Thanks for stopping by: Four million visitors and counting

Sometime yesterday, I just noticed, Grits for Breakfast surpassed its four millionth visitor, according to SiteMeter (representing more than 6.3 million page views). Counting this one, those readers over the years have visited a total of 6,750 individual posts since this blog launched in October 2004. So, Grits thought it felicitous to take this opportunity to say "thank you" to everyone who follows this blog, which at this point includes nearly 1,300 daily email subscribers. Grits for Breakfast matters not so much because of the things I write as because of who reads it and what they do with the information, so thanks for reading and I hope you've found the site interesting and useful.

Since I haven't promoted the email subscription option in a while, let me remind readers that you can receive a daily email with links to the previous day's Grits posts by signing up here.
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This blog's readership has grown almost exclusively through word of mouth, so if you like what you read here, help spread the word. Beginning in the fall, there will be a few changes coming to the site that I'll describe later in more detail. But fear not. If Grits has anything to say about it, the best is yet to come.

Rocky start for private forensic psych facility

A bit more detail emerged on fines recently levied against a public-private forensic psychiatric hospital operated by the GEO Group in Montgomery County (see earlier coverage) in a report froms the Houston Chronicle ("Conroe psychiatric hospital may face big fines," July 28). The story by Lomi Kriel, opened:
Texas health officials recommended levying more than $100,000 in fines against the state's first publicly funded, privately run psychiatric hospital in Conroe for violations including the improper restraining and inadequate monitoring of patients and other infractions committed in its first year.
County leaders who oversee the Montgomery County Mental Health Treatment facility and officials with GEO Group, a prison company running the center for mentally incompetent defendants, met with state health officials last week. The company, based in Fort Lauderdale, Fla., contracts with the county, which has a two-year, $15 million-per-year agreement with the state. Since company officials said they have fixed the problems, the state tentatively agreed to halve the fines. 
The GEO Group portrayed the violations as mostly related to paperwork, but there were also allegations of under-qualified managers, improper restraints used on patients/inmates and "several" policies that "violated patients' rights":
According to a July 19 notice of alleged non-compliance and a May 11 notice of licensing violation, state investigators outlined a range of issues it deemed troublesome.

Among them: Half of 50 incidents where officials restrained or secluded patients were not accompanied by an "appropriate" doctor's order. Investigators found a "significant lack of compliance with physician orders for initiating restraint." State law says restraint can only be used when ordered by a doctor and when evidence of imminent harm exists.

Several hospital policies violated patients' rights, state officials found, including a prohibition on possessing items for reasons other than patient safety. Investigators detailed spotty record-keeping, including gaps suggesting patients were not properly monitored, and a lack of documentation related to patient consent for receiving psychoactive medications. The director of psychiatric nursing, meanwhile, had only an associate's degree, not the required master's degree in psychiatric mental health or related experience.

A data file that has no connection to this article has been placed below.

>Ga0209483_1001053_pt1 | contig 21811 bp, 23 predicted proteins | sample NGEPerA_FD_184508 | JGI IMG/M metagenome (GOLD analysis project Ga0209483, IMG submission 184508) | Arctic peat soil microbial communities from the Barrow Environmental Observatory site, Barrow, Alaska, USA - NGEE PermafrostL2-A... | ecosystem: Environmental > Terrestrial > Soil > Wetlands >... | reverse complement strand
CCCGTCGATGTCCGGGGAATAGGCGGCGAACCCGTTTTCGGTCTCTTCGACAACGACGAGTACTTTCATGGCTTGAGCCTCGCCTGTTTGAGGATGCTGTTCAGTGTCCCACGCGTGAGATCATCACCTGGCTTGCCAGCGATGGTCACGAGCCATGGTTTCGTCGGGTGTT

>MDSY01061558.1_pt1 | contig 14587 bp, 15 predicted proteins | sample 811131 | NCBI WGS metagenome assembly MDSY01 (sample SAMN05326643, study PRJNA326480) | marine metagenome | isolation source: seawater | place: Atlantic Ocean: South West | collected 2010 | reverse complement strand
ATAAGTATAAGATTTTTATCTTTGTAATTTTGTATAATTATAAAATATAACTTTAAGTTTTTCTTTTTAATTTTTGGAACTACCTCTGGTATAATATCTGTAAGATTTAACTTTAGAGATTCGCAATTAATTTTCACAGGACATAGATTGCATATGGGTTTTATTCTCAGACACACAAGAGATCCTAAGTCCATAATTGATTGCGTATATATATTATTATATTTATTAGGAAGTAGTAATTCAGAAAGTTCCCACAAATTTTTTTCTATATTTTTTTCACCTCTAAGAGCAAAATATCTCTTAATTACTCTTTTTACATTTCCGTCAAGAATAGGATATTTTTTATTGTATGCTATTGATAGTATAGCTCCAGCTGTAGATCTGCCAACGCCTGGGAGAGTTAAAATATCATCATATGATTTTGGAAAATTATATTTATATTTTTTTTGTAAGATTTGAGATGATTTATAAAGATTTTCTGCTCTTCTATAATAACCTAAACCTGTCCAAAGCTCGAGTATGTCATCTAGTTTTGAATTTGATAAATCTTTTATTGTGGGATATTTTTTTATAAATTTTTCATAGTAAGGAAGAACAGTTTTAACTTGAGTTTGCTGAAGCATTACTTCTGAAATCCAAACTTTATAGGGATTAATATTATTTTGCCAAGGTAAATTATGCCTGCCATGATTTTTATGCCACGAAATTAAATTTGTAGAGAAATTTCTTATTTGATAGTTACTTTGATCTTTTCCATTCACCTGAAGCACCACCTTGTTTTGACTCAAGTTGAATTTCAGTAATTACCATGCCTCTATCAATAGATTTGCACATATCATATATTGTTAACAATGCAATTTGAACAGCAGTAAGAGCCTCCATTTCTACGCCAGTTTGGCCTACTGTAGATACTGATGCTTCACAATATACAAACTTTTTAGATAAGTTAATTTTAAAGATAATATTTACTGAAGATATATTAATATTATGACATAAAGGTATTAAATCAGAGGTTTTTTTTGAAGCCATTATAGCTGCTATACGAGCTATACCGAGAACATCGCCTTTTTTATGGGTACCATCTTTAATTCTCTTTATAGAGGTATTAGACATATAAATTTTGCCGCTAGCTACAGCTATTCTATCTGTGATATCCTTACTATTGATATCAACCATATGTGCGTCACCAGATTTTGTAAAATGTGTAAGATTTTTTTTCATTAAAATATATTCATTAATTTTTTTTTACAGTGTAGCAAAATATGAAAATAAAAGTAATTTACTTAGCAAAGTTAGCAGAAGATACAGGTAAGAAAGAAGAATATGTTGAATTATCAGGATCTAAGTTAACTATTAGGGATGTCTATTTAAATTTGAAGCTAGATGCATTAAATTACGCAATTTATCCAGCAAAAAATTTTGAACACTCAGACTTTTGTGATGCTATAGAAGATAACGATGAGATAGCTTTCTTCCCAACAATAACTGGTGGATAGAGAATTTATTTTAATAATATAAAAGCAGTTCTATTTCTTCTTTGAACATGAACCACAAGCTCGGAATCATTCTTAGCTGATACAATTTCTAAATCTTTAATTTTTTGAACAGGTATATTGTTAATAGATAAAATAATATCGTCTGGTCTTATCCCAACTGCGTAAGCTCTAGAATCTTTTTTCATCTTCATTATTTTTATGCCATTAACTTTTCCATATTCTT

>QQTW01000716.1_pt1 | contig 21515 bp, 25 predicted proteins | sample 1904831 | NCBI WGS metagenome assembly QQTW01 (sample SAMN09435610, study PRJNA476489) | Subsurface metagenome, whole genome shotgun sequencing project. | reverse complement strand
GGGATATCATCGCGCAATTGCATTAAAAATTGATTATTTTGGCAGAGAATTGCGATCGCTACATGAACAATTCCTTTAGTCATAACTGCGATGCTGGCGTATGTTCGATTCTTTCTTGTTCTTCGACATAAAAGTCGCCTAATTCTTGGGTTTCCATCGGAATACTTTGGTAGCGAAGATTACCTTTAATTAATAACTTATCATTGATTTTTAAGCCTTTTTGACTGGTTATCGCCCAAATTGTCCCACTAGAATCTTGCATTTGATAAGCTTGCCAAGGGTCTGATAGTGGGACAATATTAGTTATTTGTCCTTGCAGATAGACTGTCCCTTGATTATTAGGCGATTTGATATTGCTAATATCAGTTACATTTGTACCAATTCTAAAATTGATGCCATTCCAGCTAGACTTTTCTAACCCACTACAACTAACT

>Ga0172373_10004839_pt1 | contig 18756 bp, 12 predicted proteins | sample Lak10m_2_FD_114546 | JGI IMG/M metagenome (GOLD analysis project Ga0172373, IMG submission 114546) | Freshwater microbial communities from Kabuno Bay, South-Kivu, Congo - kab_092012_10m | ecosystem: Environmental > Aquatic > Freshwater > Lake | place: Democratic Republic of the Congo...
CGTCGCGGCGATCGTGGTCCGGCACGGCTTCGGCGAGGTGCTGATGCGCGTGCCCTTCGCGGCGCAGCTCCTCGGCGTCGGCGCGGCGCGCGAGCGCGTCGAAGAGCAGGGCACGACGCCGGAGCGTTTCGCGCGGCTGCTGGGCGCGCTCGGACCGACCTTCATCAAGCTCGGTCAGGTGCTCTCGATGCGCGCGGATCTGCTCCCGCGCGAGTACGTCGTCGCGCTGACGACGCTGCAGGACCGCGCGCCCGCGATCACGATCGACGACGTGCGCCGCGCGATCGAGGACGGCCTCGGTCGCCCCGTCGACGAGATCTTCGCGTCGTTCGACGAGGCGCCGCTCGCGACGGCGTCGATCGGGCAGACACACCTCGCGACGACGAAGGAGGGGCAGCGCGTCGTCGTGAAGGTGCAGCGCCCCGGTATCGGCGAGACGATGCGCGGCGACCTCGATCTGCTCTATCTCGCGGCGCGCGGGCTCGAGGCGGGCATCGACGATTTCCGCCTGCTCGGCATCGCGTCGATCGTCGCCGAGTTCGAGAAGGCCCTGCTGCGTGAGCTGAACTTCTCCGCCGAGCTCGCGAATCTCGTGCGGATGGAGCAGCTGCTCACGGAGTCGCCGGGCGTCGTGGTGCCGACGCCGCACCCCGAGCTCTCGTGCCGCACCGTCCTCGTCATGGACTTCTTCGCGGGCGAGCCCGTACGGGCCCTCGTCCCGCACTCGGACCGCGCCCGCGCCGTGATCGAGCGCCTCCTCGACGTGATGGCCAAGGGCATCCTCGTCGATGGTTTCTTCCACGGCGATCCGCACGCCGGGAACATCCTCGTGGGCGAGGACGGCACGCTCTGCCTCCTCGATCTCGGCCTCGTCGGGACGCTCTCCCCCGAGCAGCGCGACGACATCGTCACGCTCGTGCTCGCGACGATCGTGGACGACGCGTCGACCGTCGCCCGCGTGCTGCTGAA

To be fair, state-run mental hospitals have certainly had their own problems. As the Austin Statesman recently reported, "Last month, former Austin State Hospital psychiatrist Charles Fischer was indicted by a Travis County grand jury on charges that he sexually abused five patients under his care at the facility." Still, for a project spawned in a back-room budget deal, the private facility in Montgomery County has gotten off to a rocky start.

Friday, July 27, 2012

DEA refuses help in forensic investigation for fear of affront to prosecutors

As part of their investigation of the Austin PD crime lab, the Forensic Science Commission contacted the DEA lab in Dallas to ask them to re-test 23 controlled-substance samples for them. Darrell Davis, the manager of the Dallas lab, was enthusiastic and didn't believe it to be a problem, FSC general counsel Lynn Robitaille told commissioners at their meeting today, but felt he needed to ask permission from his superiors at the Department of Justice in Washington D.C. before he said "yes."

Later, though, the FSC was informed the DEA lab would not perform the testing. When they asked why, the FSC was told that DOJ managers in D.C. feared that, if they found any "discrepancies," it would "put prosecutors in a bad position." Robitaille emphasized that, in this case, the Travis County DA supported re-testing. But it didn't matter. DEA still said no, and refused to give their reasons in writing upon request.

Ultimately, Austin PD agreed to pay for re-testing and the samples were sent to a private Pennsylvania lab. No discrepancies were discovered, but just the risk of an adverse outcome was too much for the DEA.

In the end, none of the samples cited by the complainant which were re-tested came back as errors. The FSC found that one senior APD analyst had routinely reported results without properly documenting the underlying tests. (The analyst called it a "bad habit.") Another person was allowed to change an answer on a proficiency test after the fact (from saying they found no controlled substances to identifying one). Employees should not be performing "tech reviews" of their own analyses, commissioners said, as happened at APD in some cases. (APD said they've discontinued the practice.)